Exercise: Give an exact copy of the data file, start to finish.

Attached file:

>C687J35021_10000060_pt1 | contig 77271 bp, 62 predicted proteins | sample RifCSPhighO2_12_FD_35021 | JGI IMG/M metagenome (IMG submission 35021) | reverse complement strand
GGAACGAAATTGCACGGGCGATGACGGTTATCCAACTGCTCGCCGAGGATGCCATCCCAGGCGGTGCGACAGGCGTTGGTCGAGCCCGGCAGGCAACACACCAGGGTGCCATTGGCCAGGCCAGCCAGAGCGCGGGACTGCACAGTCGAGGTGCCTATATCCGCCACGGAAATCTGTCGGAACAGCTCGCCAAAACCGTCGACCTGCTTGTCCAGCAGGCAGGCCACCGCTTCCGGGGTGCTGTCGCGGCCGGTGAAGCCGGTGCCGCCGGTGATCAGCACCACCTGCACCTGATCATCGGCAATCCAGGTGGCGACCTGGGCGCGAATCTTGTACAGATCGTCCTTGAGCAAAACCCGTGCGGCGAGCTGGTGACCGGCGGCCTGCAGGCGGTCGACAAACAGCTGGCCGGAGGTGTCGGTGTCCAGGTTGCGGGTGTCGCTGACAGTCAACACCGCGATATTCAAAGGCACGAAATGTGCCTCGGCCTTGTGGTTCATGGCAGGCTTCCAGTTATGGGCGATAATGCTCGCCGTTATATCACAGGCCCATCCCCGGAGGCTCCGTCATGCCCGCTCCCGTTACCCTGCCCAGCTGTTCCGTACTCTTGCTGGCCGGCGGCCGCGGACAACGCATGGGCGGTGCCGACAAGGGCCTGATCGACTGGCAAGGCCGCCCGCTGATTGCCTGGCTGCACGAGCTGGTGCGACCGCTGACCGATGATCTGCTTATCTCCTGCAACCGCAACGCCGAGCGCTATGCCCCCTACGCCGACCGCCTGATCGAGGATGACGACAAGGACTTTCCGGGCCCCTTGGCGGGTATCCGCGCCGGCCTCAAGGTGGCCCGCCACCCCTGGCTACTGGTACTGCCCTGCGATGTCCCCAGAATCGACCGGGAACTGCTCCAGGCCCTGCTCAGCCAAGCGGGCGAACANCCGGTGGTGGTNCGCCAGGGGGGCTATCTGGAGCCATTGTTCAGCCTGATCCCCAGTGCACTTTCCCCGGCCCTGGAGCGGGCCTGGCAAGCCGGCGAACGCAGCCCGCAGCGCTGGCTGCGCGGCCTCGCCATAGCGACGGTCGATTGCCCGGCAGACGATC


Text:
>C687J35021_10000060_pt1 | contig 77271 bp, 62 predicted proteins | sample RifCSPhighO2_12_FD_35021 | JGI IMG/M metagenome (IMG submission 35021) | reverse complement strand
GGAACGAAATTGCACGGGCGATGACGGTTATCCAACTGCTCGCCGAGGATGCCATCCCAGGCGGTGCGACAGGCGTTGGTCGAGCCCGGCAGGCAACACACCAGGGTGCCATTGGCCAGGCCAGCCAGAGCGCGGGACTGCACAGTCGAGGTGCCTATATCCGCCACGGAAATCTGTCGGAACAGCTCGCCAAAACCGTCGACCTGCTTGTCCAGCAGGCAGGCCACCGCTTCCGGGGTGCTGTCGCGGCCGGTGAAGCCGGTGCCGCCGGTGATCAGCACCACCTGCACCTGATCATCGGCAATCCAGGTGGCGACCTGGGCGCGAATCTTGTACAGATCGTCCTTGAGCAAAACCCGTGCGGCGAGCTGGTGACCGGCGGCCTGCAGGCGGTCGACAAACAGCTGGCCGGAGGTGTCGGTGTCCAGGTTGCGGGTGTCGCTGACAGTCAACACCGCGATATTCAAAGGCACGAAATGTGCCTCGGCCTTGTGGTTCATGGCAGGCTTCCAGTTATGGGCGATAATGCTCGCCGTTATATCACAGGCCCATCCCCGGAGGCTCCGTCATGCCCGCTCCCGTTACCCTGCCCAGCTGTTCCGTACTCTTGCTGGCCGGCGGCCGCGGACAACGCATGGGCGGTGCCGACAAGGGCCTGATCGACTGGCAAGGCCGCCCGCTGATTGCCTGGCTGCACGAGCTGGTGCGACCGCTGACCGATGATCTGCTTATCTCCTGCAACCGCAACGCCGAGCGCTATGCCCCCTACGCCGACCGCCTGATCGAGGATGACGACAAGGACTTTCCGGGCCCCTTGGCGGGTATCCGCGCCGGCCTCAAGGTGGCCCGCCACCCCTGGCTACTGGTACTGCCCTGCGATGTCCCCAGAATCGACCGGGAACTGCTCCAGGCCCTGCTCAGCCAAGCGGGCGAACANCCGGTGGTGGTNCGCCAGGGGGGCTATCTGGAGCCATTGTTCAGCCTGATCCCCAGTGCACTTTCCCCGGCCCTGGAGCGGGCCTGGCAAGCCGGCGAACGCAGCCCGCAGCGCTGGCTGCGCGGCCTCGCCATAGCGACGGTCGATTGCCCGGCAGACGATC